My last post was about the lackluster older suburbs that are neither vibrant and cosmopolitan enough for some buyers, nor leafy and upscale enough for others. Property values are low, as are prospects for radical reinvention in the conventional sense. These locations aren’t ever going to be transformed into urban centers with Main Street downtowns. Transit isn’t coming. Ever. At best a dead shopping mall might eventually be turned in to a branch of a community college or a budget medical plaza. That’s about it.
But there’s another way of looking at these neighborhoods. They’re ready made for suburban homesteading on a tight budget. This house was on the market for $46,500 – radically less than anything in more prestigious nearby suburbs or the urban core. Instead of viewing a house as a consumer product or investment vehicle a home can be embraced as a place to live and engage in productive activities on the cheap. (Radical concept, eh?)
Let’s define some terms here. Homesteading is the practice of organizing life around family and community and having the home become a productive enterprise. Homesteads are most often associated with remote rural locations, but the contemporary interpretation is gravitating towards the suburbs for some very good reasons. What a suburban homestead is NOT is a hippy commune or a bunker full of canned goods and firearms.
Instead of spending money on the usual granite countertops and spa bath remodels a house like this could be retrofitted to use radically less energy. Insulation, new windows and doors, and a wood stove are the low hanging fruit. If there’s still money left in the budget at some point a solar water heater would be the next most cost effective item in many parts of the country. After that a few solar electric panels could be installed. These steps would go a long way to reducing or eliminating conventional utility bills. A home business and/or rental accommodations on the property would generate revenue that isn’t dependent on outside employment.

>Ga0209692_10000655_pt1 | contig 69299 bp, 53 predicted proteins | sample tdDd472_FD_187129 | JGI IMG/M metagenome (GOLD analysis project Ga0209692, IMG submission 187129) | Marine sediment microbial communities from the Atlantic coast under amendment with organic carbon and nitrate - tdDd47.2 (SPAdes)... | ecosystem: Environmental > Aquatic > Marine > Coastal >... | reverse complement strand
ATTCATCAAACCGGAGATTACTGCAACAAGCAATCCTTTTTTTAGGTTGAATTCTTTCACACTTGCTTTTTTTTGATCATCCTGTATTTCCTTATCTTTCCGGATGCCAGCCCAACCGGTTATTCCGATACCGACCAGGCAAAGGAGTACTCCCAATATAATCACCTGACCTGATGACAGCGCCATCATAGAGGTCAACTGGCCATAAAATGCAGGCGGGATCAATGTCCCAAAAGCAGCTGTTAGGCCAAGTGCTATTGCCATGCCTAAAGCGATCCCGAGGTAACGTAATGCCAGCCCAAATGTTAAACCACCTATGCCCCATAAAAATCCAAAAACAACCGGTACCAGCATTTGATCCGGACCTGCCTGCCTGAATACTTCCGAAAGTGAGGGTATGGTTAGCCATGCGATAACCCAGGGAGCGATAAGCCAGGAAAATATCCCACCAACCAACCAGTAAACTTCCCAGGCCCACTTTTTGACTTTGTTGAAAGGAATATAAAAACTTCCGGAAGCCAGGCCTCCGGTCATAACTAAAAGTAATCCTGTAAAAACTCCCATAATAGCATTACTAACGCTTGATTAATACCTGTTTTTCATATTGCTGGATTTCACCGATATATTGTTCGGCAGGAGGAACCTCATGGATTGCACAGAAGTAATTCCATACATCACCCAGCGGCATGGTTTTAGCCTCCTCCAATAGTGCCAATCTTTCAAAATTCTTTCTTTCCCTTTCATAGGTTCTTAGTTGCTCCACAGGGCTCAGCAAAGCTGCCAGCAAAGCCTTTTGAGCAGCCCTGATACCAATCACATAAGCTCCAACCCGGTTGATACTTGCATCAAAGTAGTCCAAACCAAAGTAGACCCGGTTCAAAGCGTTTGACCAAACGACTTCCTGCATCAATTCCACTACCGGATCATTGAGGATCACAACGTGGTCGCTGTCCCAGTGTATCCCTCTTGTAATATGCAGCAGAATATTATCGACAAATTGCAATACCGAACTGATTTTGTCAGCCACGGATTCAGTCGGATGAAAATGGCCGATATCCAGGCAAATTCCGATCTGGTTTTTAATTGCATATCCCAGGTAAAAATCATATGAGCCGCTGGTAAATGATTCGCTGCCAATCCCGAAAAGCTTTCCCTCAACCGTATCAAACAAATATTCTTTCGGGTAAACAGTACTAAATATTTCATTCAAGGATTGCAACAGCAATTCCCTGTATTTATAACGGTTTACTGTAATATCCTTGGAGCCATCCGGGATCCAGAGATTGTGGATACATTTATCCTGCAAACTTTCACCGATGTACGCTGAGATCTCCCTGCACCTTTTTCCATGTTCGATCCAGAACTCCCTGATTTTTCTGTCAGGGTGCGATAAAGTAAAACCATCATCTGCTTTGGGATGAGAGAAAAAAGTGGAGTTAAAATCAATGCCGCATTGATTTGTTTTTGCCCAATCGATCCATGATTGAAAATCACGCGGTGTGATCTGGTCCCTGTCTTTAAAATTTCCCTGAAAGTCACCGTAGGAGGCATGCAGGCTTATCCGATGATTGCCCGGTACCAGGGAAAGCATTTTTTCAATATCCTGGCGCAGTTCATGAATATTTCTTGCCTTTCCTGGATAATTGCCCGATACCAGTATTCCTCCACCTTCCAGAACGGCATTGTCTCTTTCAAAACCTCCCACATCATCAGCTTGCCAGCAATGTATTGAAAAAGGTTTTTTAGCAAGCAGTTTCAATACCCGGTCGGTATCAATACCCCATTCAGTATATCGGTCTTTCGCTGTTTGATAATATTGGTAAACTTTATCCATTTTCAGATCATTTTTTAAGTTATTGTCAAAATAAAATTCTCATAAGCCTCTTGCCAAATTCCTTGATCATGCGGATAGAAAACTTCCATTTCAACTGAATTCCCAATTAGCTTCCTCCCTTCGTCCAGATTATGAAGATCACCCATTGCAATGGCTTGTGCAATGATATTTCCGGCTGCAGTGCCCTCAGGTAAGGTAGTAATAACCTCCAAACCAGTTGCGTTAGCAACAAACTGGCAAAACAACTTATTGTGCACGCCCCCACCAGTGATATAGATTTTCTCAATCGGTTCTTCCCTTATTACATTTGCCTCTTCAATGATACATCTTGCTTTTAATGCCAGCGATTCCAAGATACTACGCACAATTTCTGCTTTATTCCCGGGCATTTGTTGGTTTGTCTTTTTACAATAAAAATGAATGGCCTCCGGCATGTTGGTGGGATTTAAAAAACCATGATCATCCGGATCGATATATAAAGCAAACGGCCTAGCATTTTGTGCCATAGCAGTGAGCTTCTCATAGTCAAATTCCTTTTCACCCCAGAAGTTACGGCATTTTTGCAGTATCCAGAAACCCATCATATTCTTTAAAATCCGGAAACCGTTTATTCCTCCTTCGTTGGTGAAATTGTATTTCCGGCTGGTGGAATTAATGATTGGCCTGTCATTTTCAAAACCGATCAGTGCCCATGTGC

Next, the landscape can shift from an ornamental lawn with geometric shrubbery to a productive food garden. Fruit trees, berry bushes, and veggie beds work well in a suburban context so long as middle class sensibilities aren’t upset. Hens, rabbits, and honey bees are compatible with many backyard situations if done correctly. Rainwater harvesting from the roof also works well in a suburban context and costs very little.
Not all communities are comfortable with tomatoes growing in the front yard, or hens in the back. Some municipal authorities and HOAs see this kind of activity as a direct threat to already shaky standards and/or a source of easy cash in the form of fees and fines. You need to do your homework first. But many places are flexible and will quietly let you do whatever your immediate neighbors are willing to tolerate. (Hint: Keep it all clean and tidy and be nice to your neighbors.)
The above photos show Tenth Acre Farm in Ohio where the homeowners are very gradually replacing the front lawn with an edible, but still “suburban” landscape. Incrementalism and respectability are preferable to an instant radical transformation. The really important part of Tenth Acre Farm is the stuff you can’t see from the street: frugality, low debt, a solid loving marriage, and a willingness to put time and resilience ahead of material acquisitions and debt.
While these properties may seem too small for homesteading they strike a comfortable balance between participating in modern life and maintaining a higher than average level of autonomy from “the system.” The suburbs allow people to continue to work and earn money in the larger metroplex, to have access to culture and services in the nearby city, to drive less than they would in a remote location, and to enjoy far more opportunities than would be available out in the sticks. It’s a comfortable compromise that appeals to many people.